In Cambridge, I have yet to see the book on shelves, but I know copies are at least on order (if not readied for purchase) at the MIT Press Bookstore and the Harvard Bookstore. And, Grolier Poetry Book Shop also had a few copies.
Update, July 17, 5pm: The local place to get a copy of #!, at the moment, is the MIT Press Bookstore. That’s at 292 Main Street, right outside the Kendall T stop. This is the MIT Press Bookstore, not the MIT Coop, and in the “Faculty Authors” section they do currently stock copies of my latest book.
Update, July 18, 1pm: B&N no longer has the book listed for whatever reason. It can be obtained online, right now, from Small Press Distribution, though.
Clocks are great machines to design, at least from my perspective as a designer of software machines. My classes have had unusual clock design as an exercise; time-telling systems are not interactive, provide a lot of freedom to the designer, and yet require programmers to develop general functions that work for any time of the day. I know that Michael Mateas and Paolo Pedercini have students program clocks, too. I’ve appreciated software clocks by John Maeda and others, and it’s nice to have a clock as a standard example in Processing.
So, I was delighted to see that 10 PRINT CHR$(205.5+RND(1)); : GOTO 10 inspired Vincent Toups to create a another of his many aesthetic software clocks, Clock 52.
I can no longer keep myself from commenting on the Facebook “emotional manipulation” study. Alas. Here are several points.
- Do you want your money back?
- Don’t we only know about this study done on 689,003 people because it was written up and reported on in a prestigious journal?
- Could it be that other studies might have been done, or might be going on right now, or might happen in the future, and we might know nothing about them because their results will be kept as proprietary information?
- Why didn’t something this massive and egregious ever happen on the Web – you know, the open Web that isn’t run by a single corporation?
- Don’t we have, or didn’t we used to have, news feeds on the Web, like the Facebook news feed that the company manipulated?
- Such as RSS feeds?
- Using a free standard, which anyone in world can set up in their own way without adhering to a single company’s policy?
- Don’t we, or didn’t we, subscribe to these RSS feeds with feed readers, such as Liferea?
- Wouldn’t it be harder for a person or company to manipulate a news reader that subscribes to feeds on the open Web and is running on a person’s own computer?
- Particularly if this news reader is free software and you can build it from source that you and everyone else in the world can inspect?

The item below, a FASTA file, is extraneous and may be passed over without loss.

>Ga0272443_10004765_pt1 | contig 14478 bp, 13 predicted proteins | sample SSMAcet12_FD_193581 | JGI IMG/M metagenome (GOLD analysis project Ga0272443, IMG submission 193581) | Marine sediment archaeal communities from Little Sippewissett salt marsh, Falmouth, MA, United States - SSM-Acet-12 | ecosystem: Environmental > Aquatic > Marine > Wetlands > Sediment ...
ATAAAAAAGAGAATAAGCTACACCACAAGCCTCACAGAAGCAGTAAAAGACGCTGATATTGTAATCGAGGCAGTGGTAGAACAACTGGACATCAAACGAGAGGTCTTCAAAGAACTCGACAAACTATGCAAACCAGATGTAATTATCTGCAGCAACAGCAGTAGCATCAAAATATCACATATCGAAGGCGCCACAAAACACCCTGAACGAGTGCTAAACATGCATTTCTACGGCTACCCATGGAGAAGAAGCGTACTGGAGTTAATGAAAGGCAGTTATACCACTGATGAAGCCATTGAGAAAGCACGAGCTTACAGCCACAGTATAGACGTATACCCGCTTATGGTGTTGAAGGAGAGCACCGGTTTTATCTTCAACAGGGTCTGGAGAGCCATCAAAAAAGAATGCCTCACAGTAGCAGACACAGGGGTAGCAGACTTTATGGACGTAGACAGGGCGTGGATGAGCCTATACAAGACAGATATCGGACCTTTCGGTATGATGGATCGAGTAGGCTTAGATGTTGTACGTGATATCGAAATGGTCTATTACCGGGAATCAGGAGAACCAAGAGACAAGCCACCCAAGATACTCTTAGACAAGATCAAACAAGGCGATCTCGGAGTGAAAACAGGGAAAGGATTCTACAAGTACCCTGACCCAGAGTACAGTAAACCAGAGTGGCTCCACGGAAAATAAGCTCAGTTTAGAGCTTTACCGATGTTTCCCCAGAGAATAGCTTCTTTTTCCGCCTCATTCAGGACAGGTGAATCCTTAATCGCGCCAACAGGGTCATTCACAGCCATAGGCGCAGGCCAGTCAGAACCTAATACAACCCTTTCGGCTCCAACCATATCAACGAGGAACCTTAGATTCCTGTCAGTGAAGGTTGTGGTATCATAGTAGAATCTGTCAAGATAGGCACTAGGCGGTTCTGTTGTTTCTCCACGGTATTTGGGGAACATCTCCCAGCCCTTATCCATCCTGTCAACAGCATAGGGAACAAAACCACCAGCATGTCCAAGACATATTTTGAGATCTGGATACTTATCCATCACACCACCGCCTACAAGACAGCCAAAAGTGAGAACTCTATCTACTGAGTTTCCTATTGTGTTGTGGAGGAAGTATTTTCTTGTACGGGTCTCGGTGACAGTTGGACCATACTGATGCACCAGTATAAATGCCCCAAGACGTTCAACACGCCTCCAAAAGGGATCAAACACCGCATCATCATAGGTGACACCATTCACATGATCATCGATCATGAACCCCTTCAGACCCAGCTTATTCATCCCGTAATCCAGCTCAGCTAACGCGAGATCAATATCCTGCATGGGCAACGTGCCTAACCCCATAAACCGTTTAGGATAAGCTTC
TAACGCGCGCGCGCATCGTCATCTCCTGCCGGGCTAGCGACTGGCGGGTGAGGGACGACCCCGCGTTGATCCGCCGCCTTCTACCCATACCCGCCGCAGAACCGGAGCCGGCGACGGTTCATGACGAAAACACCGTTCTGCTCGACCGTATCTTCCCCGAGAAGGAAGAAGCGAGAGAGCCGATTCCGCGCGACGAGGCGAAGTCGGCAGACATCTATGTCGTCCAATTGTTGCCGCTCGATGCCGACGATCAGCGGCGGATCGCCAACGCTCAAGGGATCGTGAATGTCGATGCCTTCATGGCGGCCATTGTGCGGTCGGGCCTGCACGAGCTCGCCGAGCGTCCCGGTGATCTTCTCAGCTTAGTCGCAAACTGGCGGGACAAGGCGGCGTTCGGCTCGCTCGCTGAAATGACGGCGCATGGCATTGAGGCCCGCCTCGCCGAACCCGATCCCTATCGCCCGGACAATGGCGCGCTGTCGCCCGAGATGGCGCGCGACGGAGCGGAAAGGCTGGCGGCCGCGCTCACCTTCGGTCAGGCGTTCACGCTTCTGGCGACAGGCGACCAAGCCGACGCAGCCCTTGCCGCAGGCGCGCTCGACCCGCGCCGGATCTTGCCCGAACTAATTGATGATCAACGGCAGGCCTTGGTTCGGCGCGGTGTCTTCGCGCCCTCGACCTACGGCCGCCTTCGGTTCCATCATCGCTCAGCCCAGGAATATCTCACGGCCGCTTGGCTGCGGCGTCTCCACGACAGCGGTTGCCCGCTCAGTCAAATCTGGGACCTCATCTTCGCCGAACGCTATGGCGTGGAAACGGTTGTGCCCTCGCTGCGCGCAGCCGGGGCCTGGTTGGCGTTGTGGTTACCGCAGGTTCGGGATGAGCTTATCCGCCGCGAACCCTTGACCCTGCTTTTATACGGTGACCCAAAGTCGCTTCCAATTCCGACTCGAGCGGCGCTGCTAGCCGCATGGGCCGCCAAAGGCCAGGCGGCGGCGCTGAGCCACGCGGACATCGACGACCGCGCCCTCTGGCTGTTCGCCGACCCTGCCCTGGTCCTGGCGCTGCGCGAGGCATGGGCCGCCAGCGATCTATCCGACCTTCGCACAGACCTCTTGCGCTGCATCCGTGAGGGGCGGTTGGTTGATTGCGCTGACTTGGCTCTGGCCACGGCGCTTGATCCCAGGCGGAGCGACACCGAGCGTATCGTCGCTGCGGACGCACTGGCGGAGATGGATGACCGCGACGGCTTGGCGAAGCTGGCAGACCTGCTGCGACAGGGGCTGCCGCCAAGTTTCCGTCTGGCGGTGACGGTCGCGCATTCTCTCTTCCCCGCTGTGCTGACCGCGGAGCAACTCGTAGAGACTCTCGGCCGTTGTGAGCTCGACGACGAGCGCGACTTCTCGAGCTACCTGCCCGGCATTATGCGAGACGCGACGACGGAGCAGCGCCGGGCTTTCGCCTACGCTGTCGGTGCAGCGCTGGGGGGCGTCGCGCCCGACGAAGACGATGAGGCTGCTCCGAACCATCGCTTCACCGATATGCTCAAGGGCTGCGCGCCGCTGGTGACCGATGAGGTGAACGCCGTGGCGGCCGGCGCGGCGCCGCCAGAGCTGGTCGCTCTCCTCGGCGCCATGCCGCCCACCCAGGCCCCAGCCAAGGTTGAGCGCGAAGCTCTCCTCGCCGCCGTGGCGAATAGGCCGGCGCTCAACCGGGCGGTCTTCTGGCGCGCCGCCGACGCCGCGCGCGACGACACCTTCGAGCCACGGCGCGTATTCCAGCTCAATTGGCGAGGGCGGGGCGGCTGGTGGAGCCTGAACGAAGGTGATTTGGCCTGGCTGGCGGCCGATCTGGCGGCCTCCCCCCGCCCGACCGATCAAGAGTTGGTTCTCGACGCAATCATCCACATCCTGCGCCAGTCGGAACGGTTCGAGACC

- Could it be that the “users,” as we like to call them, are the ones who really made a fundamental mistake here, rather than Facebook?
- You know how Facebook is, well, a company, a for-profit corporation?
- So, it’s actually supposed to harvest data from users as efficiently as possible and exploit that data to make more money, up to the limit of what the law allows?
- Can’t companies be sued by their shareholders if they don’t act to maximize profits?
- Could it be that Facebook is, in everything it does, trying to harvest information from, exploit the data of, and learn how to profit from the behavior of those people called “users,” whom Facebook legally and officially owes absolutely nothing?
- Remember the World Wide Web?
- Remember blogs?
- What happened to these blogs, including the one that I was part of that helped to shape the emerging field of digital media?
- Was the recent zombie craze formulated to help metaphorically describe what has happened to blogs?
- Why do I still blog?
- Have you noticed that I get a comment on my blog about every other month?
- What does it mean that I can announce the publication of a book that I worked on for years, and after more than two weeks, this post hasn’t garnered a single comment?
- Remember how, after overcoming a few (diminishing) technical barriers, anyone could write about whatever topics – personal, political, academic, technical, aesthetic – and could host a forum, a blog, in which anyone else in the world, as long as they were online, could respond?
- Remember how attitudes toward technology, changing methods of media consumption and transformation, and other important discourses were shaped by people having public conversations on the Web in blogs?
- Why do I get thousands of spam comments on my blog each month, sent in complete disregard for the things that are posted here?
- These spam comments might be sent by organized crime botnets, in part, but since some of them are commercial, might they be sent by or on behalf of companies?
- Companies trying to maximize their profit, indifferent to anything except what they can get away with?
- Why do we think that we can fix Facebook?
- Why did people who communicate and learn together, people who had the world, leave it, en masse, for a shopping mall?